1 t. cinnamon

2 t. ground coriander

1/2 t. ground cardamom

2 t. fennel seeds

1 t. dried mustard

1 t. cumin seeds

1 t. turmeric


1/4 c. canola oil

2 cloves garlic, minced

2 T. peeled and minced fresh ginger root

1 large red onion, diced

1 large red bell pepper, diced

6-8 boneless, skinless chicken thighs, cut into bite-sized pieces

2 t. salt

2 T. apple cider vinegar

1 c. water


Spice paste:  To toast coconut, place coconut flakes in a skillet over medium heat and stir until golden on the edges. Combine coconut and all other ingredients in a blender or food processor.  Add 4-5 T. of water and blend until a smooth paste forms.  Set aside.

Chicken:  Saute garlic, ginger root, onion and bell pepper in oil over medium heat until tender.  Add spice paste, chicken, salt, vinegar and water.  Bring chicken mixture to boil over medium high heat.  Cover and reduce heat to medium low.  Cook for 45 minutes until chicken is tender. Stir occasionally and add more water if necessary to keep it from sticking.   Serves 4-6.


Week 29: Edible Flowers

Edible flowers2

Winter in New England has been long and cold this year, but warmer weather is just around the corner.  Nothing heralds spring so much as tender young blossoms emerging from the soil!  Many of these flowers are edible and add color, flavor, aroma and elegance to entrees, salads and desserts.  I recently ordered an Edible Flower Garden kit from http://www.bambeco.com and can hardly wait for it to arrive!

The concept of using flowers in cookery is not new. Cooking with flowers dates to Roman times, and to the cuisine of China, India, and the Middle East. The Victorians, who associated edible flowers with elegance, candied violets to decorate cakes and desserts. Italian and Hispanic cultures gave us stuffed zucchini blossoms. Chartreuse, a classic green liqueur developed in France in the 17th century, uses carnation petals as one of its secret ingredients.

It was common to dry the petals and include them in tea blends. Popular tea flowers were hibiscus, rose, jasmine and bee balm. Bee balm was used as a tea substitute when black tea became unavailable during the Boston Tea Party in 1773. To preserve violets, medieval monks made a sweet syrup from the petals.

The most common flowers used in cooking are:

Alliums (leeks, chives, garlic, garlic chives) – Known as “onion flowers,” they include the blossoms from onions, garlic, chives, ramps, and shallots. Their flavors range from mild onions and leeks right through to strong onion and garlic. All parts of the plants are edible.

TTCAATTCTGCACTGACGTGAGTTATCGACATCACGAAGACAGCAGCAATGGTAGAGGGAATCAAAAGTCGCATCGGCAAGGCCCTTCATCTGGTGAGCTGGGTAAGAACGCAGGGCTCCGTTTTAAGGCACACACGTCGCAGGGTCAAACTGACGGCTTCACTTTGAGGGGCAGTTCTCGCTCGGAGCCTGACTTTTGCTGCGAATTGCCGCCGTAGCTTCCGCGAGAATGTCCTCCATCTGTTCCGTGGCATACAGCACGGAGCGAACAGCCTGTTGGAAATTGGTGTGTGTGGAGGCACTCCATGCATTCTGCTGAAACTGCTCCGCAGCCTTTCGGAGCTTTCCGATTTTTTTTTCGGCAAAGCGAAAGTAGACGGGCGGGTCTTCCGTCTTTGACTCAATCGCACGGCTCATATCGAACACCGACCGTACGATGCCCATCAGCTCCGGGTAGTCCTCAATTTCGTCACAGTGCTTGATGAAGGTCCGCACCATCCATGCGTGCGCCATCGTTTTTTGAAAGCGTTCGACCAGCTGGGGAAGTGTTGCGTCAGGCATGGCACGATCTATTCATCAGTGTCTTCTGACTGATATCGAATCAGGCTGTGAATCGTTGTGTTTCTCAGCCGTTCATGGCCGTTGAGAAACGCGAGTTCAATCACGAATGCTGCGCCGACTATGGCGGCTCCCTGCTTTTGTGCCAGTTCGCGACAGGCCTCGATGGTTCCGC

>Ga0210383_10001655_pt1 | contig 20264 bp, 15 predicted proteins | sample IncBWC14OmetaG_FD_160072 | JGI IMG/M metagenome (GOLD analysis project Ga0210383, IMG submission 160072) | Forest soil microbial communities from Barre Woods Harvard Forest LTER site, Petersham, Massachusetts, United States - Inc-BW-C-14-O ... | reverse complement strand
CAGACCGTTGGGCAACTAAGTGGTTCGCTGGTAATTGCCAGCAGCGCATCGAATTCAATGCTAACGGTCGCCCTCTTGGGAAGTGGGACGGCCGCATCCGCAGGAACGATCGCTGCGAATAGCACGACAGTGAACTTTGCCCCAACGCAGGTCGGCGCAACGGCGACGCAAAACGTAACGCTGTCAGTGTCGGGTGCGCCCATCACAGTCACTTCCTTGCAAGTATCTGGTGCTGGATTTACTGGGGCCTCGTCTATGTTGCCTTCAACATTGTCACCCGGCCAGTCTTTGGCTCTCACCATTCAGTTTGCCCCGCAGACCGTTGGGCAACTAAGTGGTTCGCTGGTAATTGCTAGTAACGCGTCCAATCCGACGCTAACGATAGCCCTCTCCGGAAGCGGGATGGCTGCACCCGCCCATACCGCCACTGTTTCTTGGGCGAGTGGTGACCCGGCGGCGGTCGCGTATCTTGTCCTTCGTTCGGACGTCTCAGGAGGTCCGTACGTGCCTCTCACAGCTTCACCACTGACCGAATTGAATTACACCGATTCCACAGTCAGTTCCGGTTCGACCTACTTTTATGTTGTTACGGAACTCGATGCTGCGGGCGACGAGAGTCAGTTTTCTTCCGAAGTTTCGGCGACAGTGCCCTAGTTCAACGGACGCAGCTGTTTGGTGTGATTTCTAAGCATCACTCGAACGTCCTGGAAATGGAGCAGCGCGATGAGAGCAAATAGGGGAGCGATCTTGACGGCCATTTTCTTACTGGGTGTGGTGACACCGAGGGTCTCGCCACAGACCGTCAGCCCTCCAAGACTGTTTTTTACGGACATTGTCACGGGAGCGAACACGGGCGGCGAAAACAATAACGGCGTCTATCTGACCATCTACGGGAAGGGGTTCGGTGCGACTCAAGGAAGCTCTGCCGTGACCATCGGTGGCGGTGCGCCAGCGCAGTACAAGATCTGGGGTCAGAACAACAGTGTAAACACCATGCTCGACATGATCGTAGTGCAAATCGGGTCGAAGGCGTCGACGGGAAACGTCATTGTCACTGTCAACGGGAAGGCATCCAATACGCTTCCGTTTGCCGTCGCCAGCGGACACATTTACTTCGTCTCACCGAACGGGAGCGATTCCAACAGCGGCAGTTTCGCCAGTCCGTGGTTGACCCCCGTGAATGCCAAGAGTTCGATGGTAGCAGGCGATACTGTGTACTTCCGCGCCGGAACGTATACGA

Anise Hyssop (Agastache foeniculum) – Both flowers and leaves have a delicate anise or licorice flavor, which remind some people of root beer. The blossoms are excellent in salads and make attractive plate garnishes and are often used in Chinese cuisine.

Basil (Ocimum basilicum) – Blossoms are bright white, pale pink, or a delicate lavender. The flavor of the flower is milder, but similar to basil leaves.  Some varieties have different milder flavors like lemon and mint.

Bee Balm (Monarda didyma) – Also called Wild Bergamot, Wild Oswego Tea, or Horsemint, wild bee balm tastes like oregano, mint or citrus like lemon and orange. It is the main ingredient in Earl Gray Tea.

Begonias (Begonia X tuberosa) – Tuberous begonia petals are used in salads and as a garnish with have a citrus-sour taste. Stems, also, can be used in place of rhubarb. The flowers and stems contain oxalic acid and should not be consumed by individuals suffering from gout, kidney stones, or rheumatism.

Calendula (Calendula officinalis) – Also known as marigolds, the calendula had golden-range hued petals and flavors that range from spicy to bitter, tangy to peppery. Only the petals are edible and add a yellow tint to soups, spreads, and scrambled eggs. Sprinkle them on soups, pasta or rice dishes, herb butters, and salads. The sharp taste resembles saffron (also known as Poor Man’s Saffron).

Chrysanthemums (Chrysanthemum coronarium) – Tangy, slightly bitter, ranging in colors from red, white, yellow and orange, chrysanthemum petals range in taste from faint peppery to mild cauliflower. Blanche the petals first and then scatter them on a salad. Always remove the bitter flower base. Young leaves and stems of the Crown Daisy, also known as Chop Suey Greens or Shingiku in Japan, are widely used in oriental stir-fries and as salad seasoning.